Tag Archives: The Librarians

Netflix and Amazon blast into 2016

Mind Hunter is being adapted for TV

Just as the traditional TV business was winding down for the holiday season, the industry’s SVoD giants unveiled plans for a slate of new scripted shows.

Netflix, for example, is planning a new series called Mindhunter with director David Fincher. Based on the 1996 book Mind Hunter: Inside the FBI’s Elite Serial Crime Unit, the series will be Fincher’s follow-up to House of Cards, the political series that put Netflix drama on the map.

House of Cards, meanwhile, will return for a fourth season on March 4.

Online rival Amazon also had big news concerning its origination plans. On the eve of the holiday season, it announced it was taking five primetime pilots to series – two one-hour dramas and three half-hour comedies.

The first of the new dramas is Good Girls Revolt, which follows a group of young female researchers working in a 1960s newsroom. A coproduction with TriStar Television, the show was inspired by Lynn Povich’s book The Good Girls Revolt and is written by Dana Calvo (Made in Jersey).

Good Girls Revolt
Amazon’s Good Girls Revolt, written by Made in Jersey’s Dana Calvo

The second of Amazon’s greenlit dramas is political thriller Patriot, which follows the adventures of intelligence officer John Tavner. Assigned with preventing Iran from going nuclear, Tavner assumes a perilous ‘non-official cover’ – that of a mid-level employee at an industrial piping firm. Patriot is being written and directed by Steven Conrad (known for The Secret Life of Walter Mitty).

In addition to its new commissions, Amazon also confirmed its renewal of a number of existing shows. These include the drama series Hand of God and The Man in the High Castle. According to Amazon, the latter (written by Frank Spotnitz) is the platform’s most-streamed original show yet.

All of this comes in addition to other Amazon projects such as a new series of crime drama Bosch and a previously announced David E Kelley drama called Trial, starring Billy Bob Thornton. In total, this means Amazon is doubling its slate of original primetime comedies and dramas from six to 12 as it begins 2016. On top of this, the streamer is also ratcheting up its commitment to children’s series.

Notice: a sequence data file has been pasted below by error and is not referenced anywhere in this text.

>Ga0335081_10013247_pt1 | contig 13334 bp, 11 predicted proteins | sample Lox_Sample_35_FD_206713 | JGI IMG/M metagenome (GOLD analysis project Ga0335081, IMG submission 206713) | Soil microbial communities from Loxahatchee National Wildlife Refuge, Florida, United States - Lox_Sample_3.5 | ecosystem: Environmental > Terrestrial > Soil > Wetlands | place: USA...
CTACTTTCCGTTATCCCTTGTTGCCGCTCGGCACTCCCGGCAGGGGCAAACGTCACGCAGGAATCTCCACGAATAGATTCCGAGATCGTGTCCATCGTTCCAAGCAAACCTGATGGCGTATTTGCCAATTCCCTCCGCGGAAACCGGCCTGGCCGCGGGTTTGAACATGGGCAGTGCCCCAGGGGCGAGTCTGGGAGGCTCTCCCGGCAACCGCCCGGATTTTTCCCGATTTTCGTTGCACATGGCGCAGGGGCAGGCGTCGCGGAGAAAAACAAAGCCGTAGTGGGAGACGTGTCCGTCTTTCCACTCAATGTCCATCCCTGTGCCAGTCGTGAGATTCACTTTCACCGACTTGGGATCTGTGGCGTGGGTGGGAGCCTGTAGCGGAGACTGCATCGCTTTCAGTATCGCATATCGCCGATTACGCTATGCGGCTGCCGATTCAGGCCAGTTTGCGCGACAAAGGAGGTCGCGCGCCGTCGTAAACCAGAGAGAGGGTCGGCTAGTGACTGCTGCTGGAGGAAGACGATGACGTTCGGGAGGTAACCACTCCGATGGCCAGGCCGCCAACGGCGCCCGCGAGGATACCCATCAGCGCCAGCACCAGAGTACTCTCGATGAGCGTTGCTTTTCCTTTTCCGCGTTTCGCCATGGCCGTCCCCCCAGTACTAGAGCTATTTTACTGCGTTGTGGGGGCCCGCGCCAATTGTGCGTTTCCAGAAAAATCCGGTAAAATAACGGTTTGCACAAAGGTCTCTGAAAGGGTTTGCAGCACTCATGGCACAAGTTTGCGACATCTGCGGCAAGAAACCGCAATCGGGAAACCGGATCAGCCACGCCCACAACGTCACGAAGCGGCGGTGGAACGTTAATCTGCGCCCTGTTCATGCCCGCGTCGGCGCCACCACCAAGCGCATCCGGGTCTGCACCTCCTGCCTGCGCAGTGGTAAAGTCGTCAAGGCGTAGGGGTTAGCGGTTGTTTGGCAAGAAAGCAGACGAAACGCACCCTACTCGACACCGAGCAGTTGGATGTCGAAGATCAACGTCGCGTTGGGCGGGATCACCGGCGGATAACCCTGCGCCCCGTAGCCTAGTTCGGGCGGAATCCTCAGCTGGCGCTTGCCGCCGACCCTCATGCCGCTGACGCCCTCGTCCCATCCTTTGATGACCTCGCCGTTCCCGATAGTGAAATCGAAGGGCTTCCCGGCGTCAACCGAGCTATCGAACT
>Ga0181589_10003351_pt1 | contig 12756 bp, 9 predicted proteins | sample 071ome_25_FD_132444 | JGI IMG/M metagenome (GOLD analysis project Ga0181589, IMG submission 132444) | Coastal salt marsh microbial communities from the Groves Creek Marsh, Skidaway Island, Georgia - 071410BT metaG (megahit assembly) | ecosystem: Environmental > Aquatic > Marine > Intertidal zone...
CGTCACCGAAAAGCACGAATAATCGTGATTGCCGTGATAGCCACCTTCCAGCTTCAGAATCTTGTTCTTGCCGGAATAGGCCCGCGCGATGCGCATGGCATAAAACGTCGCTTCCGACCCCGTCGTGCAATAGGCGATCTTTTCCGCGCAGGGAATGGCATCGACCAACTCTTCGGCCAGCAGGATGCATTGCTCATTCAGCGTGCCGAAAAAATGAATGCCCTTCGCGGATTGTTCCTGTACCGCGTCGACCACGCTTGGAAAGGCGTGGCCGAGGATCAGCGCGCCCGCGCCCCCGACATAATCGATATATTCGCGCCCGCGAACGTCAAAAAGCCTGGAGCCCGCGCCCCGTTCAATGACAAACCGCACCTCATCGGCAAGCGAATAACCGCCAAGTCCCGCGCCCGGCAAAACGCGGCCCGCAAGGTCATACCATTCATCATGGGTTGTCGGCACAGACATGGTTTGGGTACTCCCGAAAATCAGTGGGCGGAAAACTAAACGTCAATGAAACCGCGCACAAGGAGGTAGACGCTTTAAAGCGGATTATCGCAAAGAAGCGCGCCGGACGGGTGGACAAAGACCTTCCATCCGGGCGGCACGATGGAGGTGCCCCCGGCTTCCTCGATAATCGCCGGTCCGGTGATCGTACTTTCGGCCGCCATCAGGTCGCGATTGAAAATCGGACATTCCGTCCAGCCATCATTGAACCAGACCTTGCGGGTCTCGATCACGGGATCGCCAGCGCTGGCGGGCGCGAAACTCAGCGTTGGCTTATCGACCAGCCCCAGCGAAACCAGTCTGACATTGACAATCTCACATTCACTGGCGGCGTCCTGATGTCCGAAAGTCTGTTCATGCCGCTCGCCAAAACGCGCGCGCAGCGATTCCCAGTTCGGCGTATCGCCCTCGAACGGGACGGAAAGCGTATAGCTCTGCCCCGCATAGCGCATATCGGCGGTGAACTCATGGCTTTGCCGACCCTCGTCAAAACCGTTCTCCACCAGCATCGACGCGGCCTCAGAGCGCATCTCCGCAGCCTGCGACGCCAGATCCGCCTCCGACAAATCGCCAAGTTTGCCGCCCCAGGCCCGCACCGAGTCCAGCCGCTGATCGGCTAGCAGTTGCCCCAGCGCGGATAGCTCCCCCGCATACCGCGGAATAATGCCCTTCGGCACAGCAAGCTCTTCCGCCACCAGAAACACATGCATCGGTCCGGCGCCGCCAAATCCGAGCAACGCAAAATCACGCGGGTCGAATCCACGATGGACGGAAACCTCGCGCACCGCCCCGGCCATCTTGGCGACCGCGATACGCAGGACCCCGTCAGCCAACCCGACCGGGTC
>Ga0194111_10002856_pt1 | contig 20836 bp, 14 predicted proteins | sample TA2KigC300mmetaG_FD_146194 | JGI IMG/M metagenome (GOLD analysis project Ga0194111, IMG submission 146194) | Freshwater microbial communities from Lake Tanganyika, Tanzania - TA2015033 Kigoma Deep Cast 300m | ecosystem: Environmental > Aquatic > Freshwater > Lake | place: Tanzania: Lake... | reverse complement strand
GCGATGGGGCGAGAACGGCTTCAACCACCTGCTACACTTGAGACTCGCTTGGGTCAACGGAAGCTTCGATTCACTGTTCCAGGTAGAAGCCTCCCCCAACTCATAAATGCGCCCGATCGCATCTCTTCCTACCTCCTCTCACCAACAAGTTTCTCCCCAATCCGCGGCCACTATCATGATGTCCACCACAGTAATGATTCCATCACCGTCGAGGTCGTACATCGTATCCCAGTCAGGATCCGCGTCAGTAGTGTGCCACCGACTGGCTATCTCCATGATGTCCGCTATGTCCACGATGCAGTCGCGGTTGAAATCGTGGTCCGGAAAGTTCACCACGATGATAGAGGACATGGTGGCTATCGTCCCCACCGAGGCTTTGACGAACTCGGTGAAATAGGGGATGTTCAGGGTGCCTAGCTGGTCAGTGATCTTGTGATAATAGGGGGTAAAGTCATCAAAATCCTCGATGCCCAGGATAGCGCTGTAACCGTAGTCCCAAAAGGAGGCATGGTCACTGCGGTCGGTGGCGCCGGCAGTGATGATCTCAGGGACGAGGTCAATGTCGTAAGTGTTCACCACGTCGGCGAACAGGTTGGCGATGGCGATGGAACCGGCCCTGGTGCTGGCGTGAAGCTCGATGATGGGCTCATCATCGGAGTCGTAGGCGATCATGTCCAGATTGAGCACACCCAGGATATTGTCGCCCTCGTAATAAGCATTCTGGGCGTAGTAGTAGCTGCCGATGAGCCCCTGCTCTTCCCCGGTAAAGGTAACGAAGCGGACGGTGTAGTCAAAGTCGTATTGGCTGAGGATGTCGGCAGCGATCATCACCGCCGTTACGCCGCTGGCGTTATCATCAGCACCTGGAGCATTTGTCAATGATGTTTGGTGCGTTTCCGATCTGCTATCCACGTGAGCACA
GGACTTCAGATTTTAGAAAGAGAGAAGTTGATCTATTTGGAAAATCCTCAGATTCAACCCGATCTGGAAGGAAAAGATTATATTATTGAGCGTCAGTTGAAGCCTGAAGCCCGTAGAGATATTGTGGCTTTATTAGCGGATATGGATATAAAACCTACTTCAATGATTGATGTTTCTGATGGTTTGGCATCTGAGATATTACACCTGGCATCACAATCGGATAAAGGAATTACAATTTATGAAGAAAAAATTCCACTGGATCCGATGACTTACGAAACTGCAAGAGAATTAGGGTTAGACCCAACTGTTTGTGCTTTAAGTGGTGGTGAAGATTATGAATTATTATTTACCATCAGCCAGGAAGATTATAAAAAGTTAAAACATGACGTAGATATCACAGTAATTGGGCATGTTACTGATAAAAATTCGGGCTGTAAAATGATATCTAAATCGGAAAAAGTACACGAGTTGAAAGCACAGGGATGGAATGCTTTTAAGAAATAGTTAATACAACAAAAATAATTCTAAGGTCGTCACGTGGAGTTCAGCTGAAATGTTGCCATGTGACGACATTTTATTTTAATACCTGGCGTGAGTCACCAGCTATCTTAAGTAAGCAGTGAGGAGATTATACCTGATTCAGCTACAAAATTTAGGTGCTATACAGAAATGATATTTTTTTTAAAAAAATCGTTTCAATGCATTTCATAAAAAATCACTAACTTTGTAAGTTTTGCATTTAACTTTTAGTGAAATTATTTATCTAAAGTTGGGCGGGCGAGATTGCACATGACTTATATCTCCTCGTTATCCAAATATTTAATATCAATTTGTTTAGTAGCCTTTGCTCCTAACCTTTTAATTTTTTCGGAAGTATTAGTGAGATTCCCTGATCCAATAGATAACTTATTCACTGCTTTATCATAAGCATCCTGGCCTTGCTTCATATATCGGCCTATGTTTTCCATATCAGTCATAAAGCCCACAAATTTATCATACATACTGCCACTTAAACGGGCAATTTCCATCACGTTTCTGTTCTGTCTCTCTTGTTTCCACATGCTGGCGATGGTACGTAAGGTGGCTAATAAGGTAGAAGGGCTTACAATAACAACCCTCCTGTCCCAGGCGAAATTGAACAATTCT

The Man in the High Castle has performed strongly for Amazon
Frank Spotnitz’s The Man in the High Castle has performed strongly for Amazon

Outside these SVoD announcements, the holiday season has been quiet in terms of greenlights. However, there have been a few announcements of interest.

Among these is the news that US cable channel Syfy has ordered a second season of space drama The Expanse. Based on a bestselling book series, the show is set 200 years in the future and follows the case of a missing young woman that brings a detective and a rogue ship’s captain together in a race across the solar system that will expose the greatest conspiracy in human history.

The show has been getting solid but not spectacular ratings, attracting 1.6 million viewers per episode in live+3 ratings. However, Syfy clearly sees something worth supporting because it will also increase the number of episodes from 10 in season one to 13 in season two.

“The Expanse is firing on all cylinders creatively, building a passionate fanbase among viewers and critics alike, and delivering on Syfy’s promise of smart, provocative science-fiction entertainment,” said Dave Howe, president of Syfy and Chiller.

Syfy has greenlit a second season of The Expanse
Syfy has greenlit a second season of The Expanse

Still in the US, cable channel TNT has renewed its fantasy adventure The Librarians (a spin-off from the TV movie franchise of the same name) and crime dramas Murder In The First and Major Crimes. These will go into the 2016 line-up alongside previously renewed shows Rizzoli & Isles and The Last Ship and new arrivals Good Behavior, Animal Kingdom and The Alienist. The slate is designed to help TNT rebrand itself as an edgier network.

In the UK, public broadcaster BBC1 has announced a second season of Ordinary Lies, a Red Production Company drama that centres on a group of characters harbouring secrets. According to the BBC, the new series will centre on a different scenario and set of characters – reinforcing the current trend towards anthology series.

While the first season was set in a car showroom, the second will be based in the “HQ of a large, national sports goods company with an array of new, compelling and clandestine characters.” Season one performed well, bringing in an audience of around six million.

BBC is treading the anthology path with the second run of Ordinary Lies